Some parts better and some parts are not as good as first book, in many chapters throughout the book, too many ideas, phrases are repeated intermittently, and 50% core values of this book are just copies originated from the first one, still worth reading, but not as valuable a book could instill a precious knowledge into someone's mind strikingly as book one. ...more
Julius
Aug 20, 2017 rated it really liked it  ·  review of another edition
The book is not written terribly well (Robert admits that himself). It could have been have the length and contain the same amount of useful information. Nonetheless, the book was somewhat I opening to me in regards to the financial world out there, which is pretty unknown to me. It has certainly inspired me to find out more and question the old idea that a stable job in life is such a good thing.
Malvina
Aug 10, 2018 rated it really liked it  ·  review of another edition
Shelves: money
Frankly, I didn't enjoy it as much as "Cashflow quadrant", which I read in one breath. However, I'd still regard it as a valuable book in my learning process. It really helped me understand in a deeper level certain topics about the world of money and human psychology, that I hadn't noticed or considered before. ...more
Benjamin Ooi
If you pick up this book to learn about how to invest in the stock market, you cannot be more wrong.

In Robert's perspective, building businesses is the fastest way to be rich when you have little to start with. Unlike the rich who have net worths that allows them to participate in high yield investments, most people don't. In fact, he uses a the 90/10 ratio to signify that around 10% of the population owns 90% of the wealth.

This book is not a step by step guide in teaching you how to build a s
...more
Botty Dimanov
May 27, 2018 rated it it was amazing  ·  review of another edition
This review has been hidden because it contains spoilers. To view it, click here.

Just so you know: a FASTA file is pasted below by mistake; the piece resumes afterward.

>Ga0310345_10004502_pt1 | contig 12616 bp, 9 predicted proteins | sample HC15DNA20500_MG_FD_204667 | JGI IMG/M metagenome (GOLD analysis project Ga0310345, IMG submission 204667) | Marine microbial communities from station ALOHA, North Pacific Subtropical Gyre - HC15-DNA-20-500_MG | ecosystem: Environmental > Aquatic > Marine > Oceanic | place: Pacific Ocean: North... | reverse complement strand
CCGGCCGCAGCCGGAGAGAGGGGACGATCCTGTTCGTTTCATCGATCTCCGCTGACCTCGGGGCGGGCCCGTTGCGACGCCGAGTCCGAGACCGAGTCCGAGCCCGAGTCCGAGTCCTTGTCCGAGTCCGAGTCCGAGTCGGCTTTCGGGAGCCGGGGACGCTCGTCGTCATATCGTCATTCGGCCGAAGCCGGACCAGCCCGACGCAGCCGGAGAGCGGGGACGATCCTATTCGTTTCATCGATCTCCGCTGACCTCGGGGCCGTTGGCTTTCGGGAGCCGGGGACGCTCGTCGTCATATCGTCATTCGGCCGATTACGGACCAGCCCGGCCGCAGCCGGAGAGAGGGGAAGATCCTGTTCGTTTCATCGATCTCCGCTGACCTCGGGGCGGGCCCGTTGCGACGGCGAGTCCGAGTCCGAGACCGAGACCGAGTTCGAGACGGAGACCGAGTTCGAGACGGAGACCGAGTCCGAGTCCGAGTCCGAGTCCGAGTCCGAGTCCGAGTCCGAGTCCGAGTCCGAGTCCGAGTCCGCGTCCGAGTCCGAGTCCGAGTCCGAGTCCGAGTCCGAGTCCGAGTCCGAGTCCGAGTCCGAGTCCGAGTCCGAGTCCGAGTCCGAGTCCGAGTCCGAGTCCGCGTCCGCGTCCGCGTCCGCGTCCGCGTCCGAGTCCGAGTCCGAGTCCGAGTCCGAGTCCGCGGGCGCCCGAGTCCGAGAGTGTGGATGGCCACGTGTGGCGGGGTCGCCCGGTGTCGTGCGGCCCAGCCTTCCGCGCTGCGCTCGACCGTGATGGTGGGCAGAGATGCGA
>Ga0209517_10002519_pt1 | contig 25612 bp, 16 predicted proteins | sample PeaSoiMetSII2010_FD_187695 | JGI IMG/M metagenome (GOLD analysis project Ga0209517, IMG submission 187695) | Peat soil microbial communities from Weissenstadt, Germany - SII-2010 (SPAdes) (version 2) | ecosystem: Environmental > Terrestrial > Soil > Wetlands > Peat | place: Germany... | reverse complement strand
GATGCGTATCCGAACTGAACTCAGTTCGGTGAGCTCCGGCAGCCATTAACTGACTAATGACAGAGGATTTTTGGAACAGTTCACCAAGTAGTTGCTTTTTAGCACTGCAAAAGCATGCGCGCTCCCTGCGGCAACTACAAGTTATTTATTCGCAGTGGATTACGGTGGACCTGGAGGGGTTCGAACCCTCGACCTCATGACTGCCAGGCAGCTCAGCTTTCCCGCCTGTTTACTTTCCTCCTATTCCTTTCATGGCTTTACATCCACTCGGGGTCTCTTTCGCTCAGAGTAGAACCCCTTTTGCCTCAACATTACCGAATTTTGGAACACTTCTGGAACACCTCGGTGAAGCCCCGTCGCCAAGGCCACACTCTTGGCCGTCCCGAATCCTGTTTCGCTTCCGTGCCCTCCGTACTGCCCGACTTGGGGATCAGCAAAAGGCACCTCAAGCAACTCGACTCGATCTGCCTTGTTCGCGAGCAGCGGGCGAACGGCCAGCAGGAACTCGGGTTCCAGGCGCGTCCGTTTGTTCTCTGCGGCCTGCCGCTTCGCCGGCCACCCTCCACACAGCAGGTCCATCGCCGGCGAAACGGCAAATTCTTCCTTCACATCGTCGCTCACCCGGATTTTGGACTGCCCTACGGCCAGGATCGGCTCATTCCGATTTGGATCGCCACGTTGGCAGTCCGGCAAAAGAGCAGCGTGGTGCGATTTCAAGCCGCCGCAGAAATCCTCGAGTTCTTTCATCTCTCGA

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Cashflow Quadrant...: Guide to investing 1 9 May 16, 2014 09:41AM  

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Kiyosaki is best known for his book Rich Dad, Poor Dad, the #1 New York Times bestseller. Kiyosaki followed with Rich Dad's CASHFLOW Quadrant and Rich Dad's Guide to Investing. ...more

Other books in the series

Rich Dad (1 - 10 of 13 books)
  • Rich Dad, Poor Dad
  • Rich Dad's Cashflow Quadrant: Rich Dad's Guide to Financial Freedom
  • Rich Dad's Rich Kid, Smart Kid: Giving Your Children a Financial Headstart
  • Rich Dad's Retire Young, Retire Rich: How to Get Rich Quickly and Stay Rich Forever!
  • Rich Dad's Success Stories: Real Life Success Stories from Real Life People Who Followed the Rich Dad Lessons
  • Rich Dad's Who Took My Money?: Why Slow Investors Lose and Fast Money Wins!
  • Rich Dad's Guide to Becoming Rich...Without Cutting Up Your Credit Cards
  • Rich Dad Poor Dad for Teens: The Secrets About Money - That You Don't Learn in School!
  • Rich Dad's Before You Quit Your Job: 10 Real-Life Lessons Every Entrepreneur Should Know About Building a Multimillion-Dollar Business
  • The Business School For People Who Like Helping People

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“The person becomes attached to the vehicle and then fails to see all the other investment vehicles and procedures available.” 5 likes
“I think of money only as a medium of exchange. In reality, money by itself has very little value. So as soon as I have money, I want to exchange it for something of real value. The irony is that many people who cling desperately to money spend that money on things of very little value—and that is why they are poor.” 4 likes